Repackaging the Old World as a Tourist Attraction

By Lisa Keys

Published June 06, 2003, issue of June 06, 2003.
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Imagine if you could cross a bridge and enter the world of our fathers. Literally.

Imagine visiting a real-life shtetl, complete with a market, private homes, and a castle, as well as a cafe and a pharmacy. Imagine a place where children could play the games of their great-great-great-grandfathers and where adults might pray at the Olkenik synagogue, a wooden structure whose beauty was praised by Napoleon himself.

Visiting a shtetl may sound like a fantasy to some — and to others, perhaps, a nightmare. But for the noted Holocaust historian Yaffa Eliach, it is a dream about to come true.

Earlier this week in Rishon Lezion, near Tel Aviv, construction began on the world’s first open-air shtetl theme park. Spearheaded by Eliach and her organization, the Shtetl Foundation, Sunday’s groundbreaking ceremony — attended by Israel’s president, Moshe Katsav, and the former chief rabbi, Yisrael Meir Lau — marks the transition of Eliach’s shtetl from concept to reality.

“It’s going to be a Jewish Williamsburg,” Eliach said, referring to the historic restoration in Virginia, not the neighborhood in Brooklyn. “Every country in the world has restored their glorious past. But we Jews don’t have that. I wanted to build a town.”

Eliach, 66, is nothing if not passionate about the theme park. Recently retired from Brooklyn College, where she taught Holocaust studies for three decades, she is infected with a palpable excitement when she discusses her new project. Her hair piled high atop her head in her trademark fashion, speaking to the Forward in her black-walled, black-carpeted East Side apartment — which doubles as the Shtetl Foundation office — she is vivacious and talkative, sharing photographs from a lifetime of Holocaust scholarship and activism.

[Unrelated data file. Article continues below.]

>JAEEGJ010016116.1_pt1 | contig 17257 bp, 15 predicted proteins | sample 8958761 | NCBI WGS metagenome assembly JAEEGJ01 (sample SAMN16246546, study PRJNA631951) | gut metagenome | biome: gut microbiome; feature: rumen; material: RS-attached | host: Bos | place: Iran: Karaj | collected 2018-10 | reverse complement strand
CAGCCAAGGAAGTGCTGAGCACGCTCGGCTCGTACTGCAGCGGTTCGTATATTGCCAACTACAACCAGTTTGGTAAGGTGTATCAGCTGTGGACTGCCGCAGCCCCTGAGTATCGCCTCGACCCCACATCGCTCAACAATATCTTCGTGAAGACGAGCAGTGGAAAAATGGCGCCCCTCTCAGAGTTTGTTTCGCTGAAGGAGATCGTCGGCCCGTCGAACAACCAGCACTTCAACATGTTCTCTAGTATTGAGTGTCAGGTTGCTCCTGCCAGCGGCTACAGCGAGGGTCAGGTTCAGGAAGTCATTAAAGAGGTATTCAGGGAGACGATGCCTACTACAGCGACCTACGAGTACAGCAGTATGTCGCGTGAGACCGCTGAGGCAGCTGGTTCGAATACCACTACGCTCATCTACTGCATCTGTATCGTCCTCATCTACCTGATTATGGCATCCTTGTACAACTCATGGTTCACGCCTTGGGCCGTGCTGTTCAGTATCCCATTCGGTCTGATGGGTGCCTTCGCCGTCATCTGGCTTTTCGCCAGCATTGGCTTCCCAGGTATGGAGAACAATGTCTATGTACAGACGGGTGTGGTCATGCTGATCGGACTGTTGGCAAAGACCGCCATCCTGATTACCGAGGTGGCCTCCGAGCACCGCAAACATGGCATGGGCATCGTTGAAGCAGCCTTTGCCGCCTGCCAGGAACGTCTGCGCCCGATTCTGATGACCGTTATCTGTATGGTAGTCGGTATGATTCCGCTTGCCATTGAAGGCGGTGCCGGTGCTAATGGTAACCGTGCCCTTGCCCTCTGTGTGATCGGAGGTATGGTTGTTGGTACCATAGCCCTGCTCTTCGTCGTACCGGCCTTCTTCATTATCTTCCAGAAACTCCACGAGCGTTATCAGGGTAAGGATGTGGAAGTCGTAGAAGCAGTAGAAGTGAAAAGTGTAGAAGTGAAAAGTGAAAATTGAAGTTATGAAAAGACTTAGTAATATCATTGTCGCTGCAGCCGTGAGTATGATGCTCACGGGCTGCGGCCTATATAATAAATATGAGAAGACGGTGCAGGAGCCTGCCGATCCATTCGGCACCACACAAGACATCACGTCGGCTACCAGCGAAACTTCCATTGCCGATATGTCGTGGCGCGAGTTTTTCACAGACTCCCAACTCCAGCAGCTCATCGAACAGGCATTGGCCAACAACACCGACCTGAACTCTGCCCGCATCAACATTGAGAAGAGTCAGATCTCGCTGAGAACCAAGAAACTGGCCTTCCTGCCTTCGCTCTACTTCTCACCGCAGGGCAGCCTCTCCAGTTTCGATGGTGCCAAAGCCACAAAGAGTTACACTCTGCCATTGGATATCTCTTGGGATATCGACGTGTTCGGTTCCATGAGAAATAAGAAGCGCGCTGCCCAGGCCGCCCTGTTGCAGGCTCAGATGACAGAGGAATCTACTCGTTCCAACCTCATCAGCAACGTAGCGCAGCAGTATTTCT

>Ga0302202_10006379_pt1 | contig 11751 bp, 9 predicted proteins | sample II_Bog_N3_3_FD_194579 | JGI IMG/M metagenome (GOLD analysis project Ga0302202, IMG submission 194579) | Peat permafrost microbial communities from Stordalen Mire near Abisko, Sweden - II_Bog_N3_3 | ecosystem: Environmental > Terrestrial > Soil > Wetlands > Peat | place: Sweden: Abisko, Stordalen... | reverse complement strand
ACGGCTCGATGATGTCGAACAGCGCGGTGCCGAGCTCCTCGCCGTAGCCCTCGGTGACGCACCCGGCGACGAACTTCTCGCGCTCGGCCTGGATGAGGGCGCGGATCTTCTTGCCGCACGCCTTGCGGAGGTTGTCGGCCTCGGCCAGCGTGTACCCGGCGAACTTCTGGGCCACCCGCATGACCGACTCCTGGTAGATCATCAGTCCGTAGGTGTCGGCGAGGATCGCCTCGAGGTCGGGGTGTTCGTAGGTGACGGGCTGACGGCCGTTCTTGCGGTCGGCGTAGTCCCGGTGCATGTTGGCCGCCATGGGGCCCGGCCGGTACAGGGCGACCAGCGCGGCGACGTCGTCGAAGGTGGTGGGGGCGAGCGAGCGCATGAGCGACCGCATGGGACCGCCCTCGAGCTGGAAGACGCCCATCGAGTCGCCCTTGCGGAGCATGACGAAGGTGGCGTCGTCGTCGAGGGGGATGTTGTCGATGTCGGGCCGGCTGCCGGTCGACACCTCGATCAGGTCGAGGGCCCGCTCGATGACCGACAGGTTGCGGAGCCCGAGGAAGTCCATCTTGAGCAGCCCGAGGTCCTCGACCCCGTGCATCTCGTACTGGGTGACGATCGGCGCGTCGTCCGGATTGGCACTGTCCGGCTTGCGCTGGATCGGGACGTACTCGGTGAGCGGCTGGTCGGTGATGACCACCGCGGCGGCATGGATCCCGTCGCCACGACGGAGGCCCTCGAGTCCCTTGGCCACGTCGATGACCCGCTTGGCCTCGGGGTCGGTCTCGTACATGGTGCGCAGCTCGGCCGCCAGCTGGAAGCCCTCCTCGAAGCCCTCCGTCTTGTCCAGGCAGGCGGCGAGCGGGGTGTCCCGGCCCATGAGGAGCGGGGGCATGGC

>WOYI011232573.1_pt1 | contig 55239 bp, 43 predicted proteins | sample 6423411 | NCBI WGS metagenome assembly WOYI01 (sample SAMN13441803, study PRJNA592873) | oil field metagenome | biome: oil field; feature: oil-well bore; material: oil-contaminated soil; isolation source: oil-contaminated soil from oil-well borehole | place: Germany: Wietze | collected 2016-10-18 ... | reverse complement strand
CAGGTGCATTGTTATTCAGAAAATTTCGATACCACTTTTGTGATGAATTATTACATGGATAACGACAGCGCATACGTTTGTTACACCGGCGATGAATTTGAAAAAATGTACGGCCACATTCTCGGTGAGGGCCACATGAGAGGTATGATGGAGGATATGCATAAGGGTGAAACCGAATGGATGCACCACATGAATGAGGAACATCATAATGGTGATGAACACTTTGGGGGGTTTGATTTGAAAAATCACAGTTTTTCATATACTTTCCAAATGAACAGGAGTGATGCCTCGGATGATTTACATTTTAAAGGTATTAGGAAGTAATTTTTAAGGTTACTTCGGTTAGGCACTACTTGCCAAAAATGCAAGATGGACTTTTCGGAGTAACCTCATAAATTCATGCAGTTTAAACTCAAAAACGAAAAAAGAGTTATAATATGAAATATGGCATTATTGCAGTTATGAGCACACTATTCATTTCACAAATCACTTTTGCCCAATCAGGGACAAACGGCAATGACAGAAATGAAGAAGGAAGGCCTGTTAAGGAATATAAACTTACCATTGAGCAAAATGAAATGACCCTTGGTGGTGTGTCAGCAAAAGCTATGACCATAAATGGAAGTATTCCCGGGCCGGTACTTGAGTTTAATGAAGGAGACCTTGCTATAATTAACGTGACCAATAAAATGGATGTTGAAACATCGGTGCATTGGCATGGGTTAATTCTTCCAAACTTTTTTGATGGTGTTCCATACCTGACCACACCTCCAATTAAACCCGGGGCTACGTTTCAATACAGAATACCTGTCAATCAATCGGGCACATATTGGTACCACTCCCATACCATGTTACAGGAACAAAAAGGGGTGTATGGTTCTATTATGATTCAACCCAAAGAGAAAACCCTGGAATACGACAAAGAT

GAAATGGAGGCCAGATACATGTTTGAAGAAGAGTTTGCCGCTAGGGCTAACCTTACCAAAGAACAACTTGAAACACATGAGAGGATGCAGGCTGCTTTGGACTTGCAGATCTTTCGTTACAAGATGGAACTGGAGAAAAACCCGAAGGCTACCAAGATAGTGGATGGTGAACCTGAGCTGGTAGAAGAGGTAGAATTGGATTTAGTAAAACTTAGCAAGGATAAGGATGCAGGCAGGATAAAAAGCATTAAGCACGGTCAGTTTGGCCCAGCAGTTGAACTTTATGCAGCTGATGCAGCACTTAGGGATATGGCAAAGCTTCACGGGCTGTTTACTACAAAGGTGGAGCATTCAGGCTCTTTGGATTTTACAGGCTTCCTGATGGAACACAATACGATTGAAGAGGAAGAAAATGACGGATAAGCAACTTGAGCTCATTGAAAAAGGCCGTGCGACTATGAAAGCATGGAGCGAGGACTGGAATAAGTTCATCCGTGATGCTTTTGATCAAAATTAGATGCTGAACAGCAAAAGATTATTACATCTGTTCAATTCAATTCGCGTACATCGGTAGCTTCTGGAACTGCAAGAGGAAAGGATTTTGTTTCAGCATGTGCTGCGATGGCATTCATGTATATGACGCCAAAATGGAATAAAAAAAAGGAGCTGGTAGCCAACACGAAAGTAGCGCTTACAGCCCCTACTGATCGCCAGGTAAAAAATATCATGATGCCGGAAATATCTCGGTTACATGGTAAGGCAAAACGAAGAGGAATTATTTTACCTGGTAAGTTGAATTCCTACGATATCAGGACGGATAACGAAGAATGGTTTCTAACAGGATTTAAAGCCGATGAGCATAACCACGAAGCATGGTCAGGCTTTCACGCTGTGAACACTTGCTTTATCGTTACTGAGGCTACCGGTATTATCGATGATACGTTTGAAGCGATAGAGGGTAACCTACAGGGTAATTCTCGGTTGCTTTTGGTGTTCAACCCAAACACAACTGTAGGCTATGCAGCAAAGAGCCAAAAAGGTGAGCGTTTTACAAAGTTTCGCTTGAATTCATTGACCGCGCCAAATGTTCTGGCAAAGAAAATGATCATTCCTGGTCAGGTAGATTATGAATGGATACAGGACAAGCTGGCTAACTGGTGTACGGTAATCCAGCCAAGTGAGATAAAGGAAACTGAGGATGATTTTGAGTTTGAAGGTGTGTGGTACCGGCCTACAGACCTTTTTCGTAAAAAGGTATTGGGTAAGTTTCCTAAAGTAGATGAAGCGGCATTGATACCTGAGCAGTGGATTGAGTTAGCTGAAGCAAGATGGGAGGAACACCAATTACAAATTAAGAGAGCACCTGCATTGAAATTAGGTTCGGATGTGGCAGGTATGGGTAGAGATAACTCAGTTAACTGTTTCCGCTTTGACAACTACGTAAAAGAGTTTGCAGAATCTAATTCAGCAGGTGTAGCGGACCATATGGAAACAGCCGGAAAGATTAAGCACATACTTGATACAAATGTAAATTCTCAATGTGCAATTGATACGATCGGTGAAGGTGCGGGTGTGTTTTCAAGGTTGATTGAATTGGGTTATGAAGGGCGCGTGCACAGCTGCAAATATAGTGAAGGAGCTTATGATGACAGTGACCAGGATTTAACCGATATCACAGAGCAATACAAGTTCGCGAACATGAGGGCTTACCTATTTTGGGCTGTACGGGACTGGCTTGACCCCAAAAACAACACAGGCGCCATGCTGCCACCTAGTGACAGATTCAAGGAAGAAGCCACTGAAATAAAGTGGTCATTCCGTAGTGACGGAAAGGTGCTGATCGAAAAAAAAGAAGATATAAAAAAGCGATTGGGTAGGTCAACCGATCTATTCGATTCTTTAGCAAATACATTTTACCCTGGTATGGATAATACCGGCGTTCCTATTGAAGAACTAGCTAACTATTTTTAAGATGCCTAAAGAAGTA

Eliach had just returned from Israel on an overnight flight barely four hours earlier. Was she the least bit tired? No. “I sleep like a shtetl woman,” she quipped. “They slept very little. No one I’ve interviewed remembers their mother or grandmother sleeping — they were always working.”

Eliach is using her own hometown of Eishyshok, Lithuania, as the shtetl’s model, but she plans to incorporate elements from shtetls across Europe as well as examples of how Sephardic communities lived. “I want to represent all the Jews,” she said. She envisions klezmer concerts, restaurants and Old World-style wedding celebrations — with modern-day prices, of course.

Raising the $100 million the project requires is not easy, Eliach admits. The 124-acre site in Rishon Lezion was a gift from the state of Israel; Israel’s lotto foundation has promised her 10 million shekels, just over $2 million by today’s rates. The architect, Samuel Raveh, is currently working for free. And, according to Eliach, she is donating “every penny” of her income from lectures and from sales of her acclaimed book, “There Once Was a World: A 900-Year Chronicle of the Shtetl of Eishyshok” (Little, Brown & Co.).

“We’re convinced, once we start building, we’ll find contributions from those who see it’s a reality,” she said.